29 May Richmond Council Cuts $15.2 million, Half of Projected Deficit
By Edward Booth
The Richmond City Council on Tuesday approved about $15.2 million in budget cuts to help close a projected $29.5 million deficit.
The projected deficit, which increased to $29.5 million from an earlier projection of $27.1 million, results mostly from lost tax revenues during the coronavirus pandemic.
The effects of the pandemic are heightened by an existing structural deficit, which means the city’s expenses have eclipsed its revenue growth rates for years.
The cuts include a hiring freeze; eliminating, among other things, festivals, a 1% cost of living adjustment for city staff, and matching funds for political campaigns; reducing reserves and recreation programs; and funding information technology upgrades over five years instead of one; and more.
Future cost-saving strategies are likely to include layoffs or union concessions, according to an e-forum post by Mayor Tom Butt.
Though most of the cuts haven’t been contentious, one cut that received attention was the elimination of matching funds for campaigns, which are dispersed in $2,500 increments, to a maximum of $75,000, to fund qualified political campaigns as they raise outside funding.
Councilmember Jael Myrick questioned whether repealing the ordinance entirely was necessary, given that he still supports public financing of elections.
Councilmember Nat Bates said now that Richmond has moved to district elections, which cost less to campaign in, so there’s now less need. He also said he never supported the ordinance in the first place.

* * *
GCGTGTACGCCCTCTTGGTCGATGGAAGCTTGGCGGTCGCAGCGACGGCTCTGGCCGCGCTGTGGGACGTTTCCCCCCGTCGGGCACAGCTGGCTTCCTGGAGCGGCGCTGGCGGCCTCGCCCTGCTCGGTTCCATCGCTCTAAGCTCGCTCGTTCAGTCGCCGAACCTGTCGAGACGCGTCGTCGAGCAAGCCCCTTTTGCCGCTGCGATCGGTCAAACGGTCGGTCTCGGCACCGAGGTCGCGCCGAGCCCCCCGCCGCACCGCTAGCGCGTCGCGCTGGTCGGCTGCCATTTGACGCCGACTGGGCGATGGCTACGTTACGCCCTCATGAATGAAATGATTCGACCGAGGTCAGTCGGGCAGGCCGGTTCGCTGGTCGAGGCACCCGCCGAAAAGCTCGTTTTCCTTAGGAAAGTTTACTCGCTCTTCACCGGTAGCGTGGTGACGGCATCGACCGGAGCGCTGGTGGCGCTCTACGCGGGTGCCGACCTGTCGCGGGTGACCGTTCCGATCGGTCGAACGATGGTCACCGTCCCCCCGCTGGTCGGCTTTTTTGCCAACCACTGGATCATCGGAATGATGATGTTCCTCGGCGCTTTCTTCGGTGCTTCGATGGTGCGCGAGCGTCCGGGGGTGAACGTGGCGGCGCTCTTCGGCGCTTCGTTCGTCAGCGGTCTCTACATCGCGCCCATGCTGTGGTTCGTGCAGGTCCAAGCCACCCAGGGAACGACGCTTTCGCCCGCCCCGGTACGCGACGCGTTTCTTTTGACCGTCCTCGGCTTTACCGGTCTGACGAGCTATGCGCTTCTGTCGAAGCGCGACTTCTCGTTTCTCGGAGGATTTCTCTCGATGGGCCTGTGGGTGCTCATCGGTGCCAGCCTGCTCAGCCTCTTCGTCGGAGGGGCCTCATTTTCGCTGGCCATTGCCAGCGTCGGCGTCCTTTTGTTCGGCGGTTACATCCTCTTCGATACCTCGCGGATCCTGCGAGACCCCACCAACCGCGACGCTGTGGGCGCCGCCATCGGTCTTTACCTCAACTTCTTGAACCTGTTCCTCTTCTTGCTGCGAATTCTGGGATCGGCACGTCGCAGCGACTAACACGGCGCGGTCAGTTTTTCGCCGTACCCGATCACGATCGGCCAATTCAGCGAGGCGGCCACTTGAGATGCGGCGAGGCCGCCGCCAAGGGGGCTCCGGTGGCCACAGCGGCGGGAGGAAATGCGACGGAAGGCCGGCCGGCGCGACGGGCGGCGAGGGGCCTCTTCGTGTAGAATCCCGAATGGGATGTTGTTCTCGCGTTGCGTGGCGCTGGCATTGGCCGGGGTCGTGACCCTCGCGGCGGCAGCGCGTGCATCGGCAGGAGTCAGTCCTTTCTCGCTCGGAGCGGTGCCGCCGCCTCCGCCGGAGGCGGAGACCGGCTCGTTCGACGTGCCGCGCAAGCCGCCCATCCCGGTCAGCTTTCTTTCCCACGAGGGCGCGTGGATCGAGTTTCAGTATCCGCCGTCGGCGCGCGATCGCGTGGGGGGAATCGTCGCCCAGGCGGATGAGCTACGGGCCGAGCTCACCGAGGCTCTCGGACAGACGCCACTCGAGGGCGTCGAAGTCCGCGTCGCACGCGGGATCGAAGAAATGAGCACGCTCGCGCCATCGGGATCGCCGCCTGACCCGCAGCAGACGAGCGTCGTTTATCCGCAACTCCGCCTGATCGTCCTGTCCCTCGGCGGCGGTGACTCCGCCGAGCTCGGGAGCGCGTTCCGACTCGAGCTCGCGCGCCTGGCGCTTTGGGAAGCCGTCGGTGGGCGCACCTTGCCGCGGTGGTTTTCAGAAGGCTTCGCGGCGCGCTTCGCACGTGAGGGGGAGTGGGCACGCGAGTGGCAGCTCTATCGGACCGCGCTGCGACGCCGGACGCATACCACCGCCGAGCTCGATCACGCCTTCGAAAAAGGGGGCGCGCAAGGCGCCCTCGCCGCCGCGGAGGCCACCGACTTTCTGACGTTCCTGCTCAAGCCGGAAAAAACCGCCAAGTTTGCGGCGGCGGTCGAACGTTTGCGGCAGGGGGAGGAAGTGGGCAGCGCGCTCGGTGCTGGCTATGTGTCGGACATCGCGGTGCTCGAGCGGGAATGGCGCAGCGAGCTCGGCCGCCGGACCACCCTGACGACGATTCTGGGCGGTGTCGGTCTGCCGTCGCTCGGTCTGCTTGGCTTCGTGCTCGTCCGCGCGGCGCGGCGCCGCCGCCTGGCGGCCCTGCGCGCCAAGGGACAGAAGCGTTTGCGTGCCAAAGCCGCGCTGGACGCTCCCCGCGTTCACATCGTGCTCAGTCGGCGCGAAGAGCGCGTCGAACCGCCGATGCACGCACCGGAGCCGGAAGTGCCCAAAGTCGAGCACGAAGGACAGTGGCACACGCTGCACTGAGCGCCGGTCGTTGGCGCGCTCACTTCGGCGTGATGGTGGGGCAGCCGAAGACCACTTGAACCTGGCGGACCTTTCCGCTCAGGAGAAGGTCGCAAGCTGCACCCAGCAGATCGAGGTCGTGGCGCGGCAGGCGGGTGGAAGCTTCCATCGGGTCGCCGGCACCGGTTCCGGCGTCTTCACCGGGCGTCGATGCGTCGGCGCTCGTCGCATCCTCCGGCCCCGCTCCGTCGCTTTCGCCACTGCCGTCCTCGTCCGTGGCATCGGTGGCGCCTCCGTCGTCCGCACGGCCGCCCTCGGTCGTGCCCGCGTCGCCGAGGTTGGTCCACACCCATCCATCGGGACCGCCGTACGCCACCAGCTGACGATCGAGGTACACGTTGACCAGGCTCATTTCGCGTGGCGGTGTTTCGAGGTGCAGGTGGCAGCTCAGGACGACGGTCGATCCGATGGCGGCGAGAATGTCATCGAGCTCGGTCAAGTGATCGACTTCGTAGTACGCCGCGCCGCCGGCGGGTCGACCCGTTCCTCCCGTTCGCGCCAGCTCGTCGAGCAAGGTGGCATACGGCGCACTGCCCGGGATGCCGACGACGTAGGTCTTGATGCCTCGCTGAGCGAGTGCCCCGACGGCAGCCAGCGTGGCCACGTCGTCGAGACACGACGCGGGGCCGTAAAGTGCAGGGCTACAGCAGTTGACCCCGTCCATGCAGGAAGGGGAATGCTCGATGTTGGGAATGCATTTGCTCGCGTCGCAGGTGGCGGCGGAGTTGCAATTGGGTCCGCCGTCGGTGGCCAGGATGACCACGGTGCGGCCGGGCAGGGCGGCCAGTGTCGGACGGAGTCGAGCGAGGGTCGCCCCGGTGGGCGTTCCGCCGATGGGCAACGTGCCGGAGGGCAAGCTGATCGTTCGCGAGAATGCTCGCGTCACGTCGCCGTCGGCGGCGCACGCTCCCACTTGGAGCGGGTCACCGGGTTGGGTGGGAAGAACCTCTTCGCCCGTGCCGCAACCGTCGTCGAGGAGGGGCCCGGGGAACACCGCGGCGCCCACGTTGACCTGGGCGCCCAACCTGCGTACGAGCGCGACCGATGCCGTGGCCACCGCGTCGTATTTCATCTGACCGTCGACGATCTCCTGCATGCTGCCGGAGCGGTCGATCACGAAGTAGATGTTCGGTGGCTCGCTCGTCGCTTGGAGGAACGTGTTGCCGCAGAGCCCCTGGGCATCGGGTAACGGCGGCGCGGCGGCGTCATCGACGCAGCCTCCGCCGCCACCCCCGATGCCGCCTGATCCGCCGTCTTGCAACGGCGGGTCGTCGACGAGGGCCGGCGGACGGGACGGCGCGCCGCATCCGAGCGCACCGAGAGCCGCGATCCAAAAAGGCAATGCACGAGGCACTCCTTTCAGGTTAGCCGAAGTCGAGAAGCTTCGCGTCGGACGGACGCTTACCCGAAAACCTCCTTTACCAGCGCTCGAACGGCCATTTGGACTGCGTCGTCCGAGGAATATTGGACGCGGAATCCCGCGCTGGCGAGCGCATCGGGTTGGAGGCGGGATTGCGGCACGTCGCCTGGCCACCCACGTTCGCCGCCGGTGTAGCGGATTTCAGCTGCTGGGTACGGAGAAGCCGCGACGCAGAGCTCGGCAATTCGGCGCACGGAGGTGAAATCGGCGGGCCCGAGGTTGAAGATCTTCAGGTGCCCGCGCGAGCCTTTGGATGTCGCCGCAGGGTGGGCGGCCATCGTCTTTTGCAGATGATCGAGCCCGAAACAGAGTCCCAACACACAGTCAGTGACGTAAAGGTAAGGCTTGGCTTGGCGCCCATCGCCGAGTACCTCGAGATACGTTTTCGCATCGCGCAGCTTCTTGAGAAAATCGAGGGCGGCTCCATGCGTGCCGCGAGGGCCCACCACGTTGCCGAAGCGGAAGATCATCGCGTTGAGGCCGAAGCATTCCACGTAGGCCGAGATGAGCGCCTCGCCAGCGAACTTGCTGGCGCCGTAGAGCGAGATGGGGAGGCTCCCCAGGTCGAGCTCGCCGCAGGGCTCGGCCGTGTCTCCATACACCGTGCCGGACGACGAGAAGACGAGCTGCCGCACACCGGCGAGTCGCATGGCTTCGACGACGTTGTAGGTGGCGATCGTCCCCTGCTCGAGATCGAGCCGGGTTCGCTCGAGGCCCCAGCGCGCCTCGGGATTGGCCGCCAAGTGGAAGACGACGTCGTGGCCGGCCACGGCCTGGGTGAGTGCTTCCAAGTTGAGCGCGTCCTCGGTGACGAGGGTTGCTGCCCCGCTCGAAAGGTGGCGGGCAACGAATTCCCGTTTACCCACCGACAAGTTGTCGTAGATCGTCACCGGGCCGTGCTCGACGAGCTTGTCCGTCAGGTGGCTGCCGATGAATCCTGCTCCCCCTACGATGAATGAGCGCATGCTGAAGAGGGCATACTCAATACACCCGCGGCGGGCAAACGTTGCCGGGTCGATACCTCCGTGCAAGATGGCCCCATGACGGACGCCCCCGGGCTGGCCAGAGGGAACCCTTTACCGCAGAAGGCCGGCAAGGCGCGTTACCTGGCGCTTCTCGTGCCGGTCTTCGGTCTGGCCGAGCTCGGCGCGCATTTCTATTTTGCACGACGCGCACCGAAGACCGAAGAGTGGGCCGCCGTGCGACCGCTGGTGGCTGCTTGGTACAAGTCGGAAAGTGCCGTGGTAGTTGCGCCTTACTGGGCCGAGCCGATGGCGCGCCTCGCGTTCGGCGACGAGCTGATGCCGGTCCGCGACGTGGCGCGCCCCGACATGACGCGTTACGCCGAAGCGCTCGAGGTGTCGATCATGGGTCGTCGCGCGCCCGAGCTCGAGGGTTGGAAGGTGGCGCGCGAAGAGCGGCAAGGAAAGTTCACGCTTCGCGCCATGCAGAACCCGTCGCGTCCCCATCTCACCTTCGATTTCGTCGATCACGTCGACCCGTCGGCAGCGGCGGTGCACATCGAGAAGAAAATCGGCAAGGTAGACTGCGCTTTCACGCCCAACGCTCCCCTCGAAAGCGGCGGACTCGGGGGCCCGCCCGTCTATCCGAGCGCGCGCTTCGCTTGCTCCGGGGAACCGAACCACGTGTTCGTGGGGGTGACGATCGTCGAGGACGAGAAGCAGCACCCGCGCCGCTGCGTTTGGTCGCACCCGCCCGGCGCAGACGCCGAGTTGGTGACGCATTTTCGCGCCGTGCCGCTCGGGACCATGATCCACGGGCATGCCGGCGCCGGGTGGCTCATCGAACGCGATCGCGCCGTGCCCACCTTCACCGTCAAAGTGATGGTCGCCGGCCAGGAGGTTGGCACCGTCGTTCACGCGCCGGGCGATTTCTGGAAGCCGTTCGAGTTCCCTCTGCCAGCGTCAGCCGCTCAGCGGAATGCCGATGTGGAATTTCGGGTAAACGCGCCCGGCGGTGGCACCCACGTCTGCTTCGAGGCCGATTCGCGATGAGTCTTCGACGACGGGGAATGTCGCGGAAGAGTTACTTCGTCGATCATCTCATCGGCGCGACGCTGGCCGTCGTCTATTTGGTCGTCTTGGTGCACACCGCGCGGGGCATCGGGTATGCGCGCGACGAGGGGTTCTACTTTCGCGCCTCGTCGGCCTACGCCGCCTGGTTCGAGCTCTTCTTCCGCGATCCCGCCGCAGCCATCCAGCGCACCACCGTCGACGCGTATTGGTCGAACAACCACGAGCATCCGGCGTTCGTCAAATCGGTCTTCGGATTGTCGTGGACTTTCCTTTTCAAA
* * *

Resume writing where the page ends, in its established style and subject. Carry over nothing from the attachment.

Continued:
“I resent my money going to people I don’t care for and don’t want to see elected,” Bates said. “Taxpayers should not be supporting these candidates.”
Richmond resident Diana Weir disagreed, saying eliminating those funds was bad for democracy.
“This cut will mean our city will grant priority to wealthy or privileged candidates,” Weir said.
Some options for filling in the remaining deficit, including the partial or full closure of pools and libraries, have received fierce backlash from the public. Indeed, most public comments during the meeting urged the council not to close pools or libraries.
Tarnel Abbott, who holds a master’s degree in library information studies from UC Berkeley, said libraries open horizons that people wouldn’t otherwise know about. She said they’re a vital public provider of technology, reading, research, homework help, and more.
Myrick said the cuts some people were addressing weren’t on the table yet.
Additional budget balancing strategies, which will likely veer into more contentious territory, will be presented at the next council meeting on June 2.
“This is the first bite of the apple, we’re going to figure out the other, harder, stuff later,” Myrick said. “As of now, I think this is the first step and I think it’s a step we can take.”